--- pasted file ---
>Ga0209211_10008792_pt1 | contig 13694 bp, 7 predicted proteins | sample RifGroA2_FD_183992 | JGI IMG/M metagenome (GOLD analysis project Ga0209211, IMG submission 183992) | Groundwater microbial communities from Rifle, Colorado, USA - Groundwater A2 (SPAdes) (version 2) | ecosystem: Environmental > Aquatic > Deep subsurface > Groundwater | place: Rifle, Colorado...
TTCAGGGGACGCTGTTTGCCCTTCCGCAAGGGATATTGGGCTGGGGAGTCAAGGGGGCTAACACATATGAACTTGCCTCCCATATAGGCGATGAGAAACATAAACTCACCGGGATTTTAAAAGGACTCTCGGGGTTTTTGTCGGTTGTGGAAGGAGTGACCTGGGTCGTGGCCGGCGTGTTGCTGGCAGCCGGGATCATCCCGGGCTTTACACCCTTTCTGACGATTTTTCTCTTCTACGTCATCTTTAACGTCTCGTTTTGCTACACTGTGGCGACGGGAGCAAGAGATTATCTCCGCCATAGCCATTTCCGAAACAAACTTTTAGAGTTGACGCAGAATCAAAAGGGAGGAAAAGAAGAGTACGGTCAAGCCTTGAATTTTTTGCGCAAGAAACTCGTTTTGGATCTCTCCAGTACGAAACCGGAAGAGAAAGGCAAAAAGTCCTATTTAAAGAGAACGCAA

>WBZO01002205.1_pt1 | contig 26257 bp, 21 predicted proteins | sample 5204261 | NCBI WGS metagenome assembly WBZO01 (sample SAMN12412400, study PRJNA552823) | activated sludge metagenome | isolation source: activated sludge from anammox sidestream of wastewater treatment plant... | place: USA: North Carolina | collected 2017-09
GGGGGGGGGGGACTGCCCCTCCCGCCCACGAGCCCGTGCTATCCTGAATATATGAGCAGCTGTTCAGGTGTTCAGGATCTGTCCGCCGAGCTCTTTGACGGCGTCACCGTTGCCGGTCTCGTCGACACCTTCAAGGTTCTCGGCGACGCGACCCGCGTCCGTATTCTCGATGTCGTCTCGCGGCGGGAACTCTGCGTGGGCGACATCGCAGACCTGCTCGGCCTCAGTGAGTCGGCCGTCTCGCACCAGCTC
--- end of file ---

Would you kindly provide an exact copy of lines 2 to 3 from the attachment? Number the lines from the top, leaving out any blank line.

TTCAGGGGACGCTGTTTGCCCTTCCGCAAGGGATATTGGGCTGGGGAGTCAAGGGGGCTAACACATATGAACTTGCCTCCCATATAGGCGATGAGAAACATAAACTCACCGGGATTTTAAAAGGACTCTCGGGGTTTTTGTCGGTTGTGGAAGGAGTGACCTGGGTCGTGGCCGGCGTGTTGCTGGCAGCCGGGATCATCCCGGGCTTTACACCCTTTCTGACGATTTTTCTCTTCTACGTCATCTTTAACGTCTCGTTTTGCTACACTGTGGCGACGGGAGCAAGAGATTATCTCCGCCATAGCCATTTCCGAAACAAACTTTTAGAGTTGACGCAGAATCAAAAGGGAGGAAAAGAAGAGTACGGTCAAGCCTTGAATTTTTTGCGCAAGAAACTCGTTTTGGATCTCTCCAGTACGAAACCGGAAGAGAAAGGCAAAAAGTCCTATTTAAAGAGAACGCAA

>WBZO01002205.1_pt1 | contig 26257 bp, 21 predicted proteins | sample 5204261 | NCBI WGS metagenome assembly WBZO01 (sample SAMN12412400, study PRJNA552823) | activated sludge metagenome | isolation source: activated sludge from anammox sidestream of wastewater treatment plant... | place: USA: North Carolina | collected 2017-09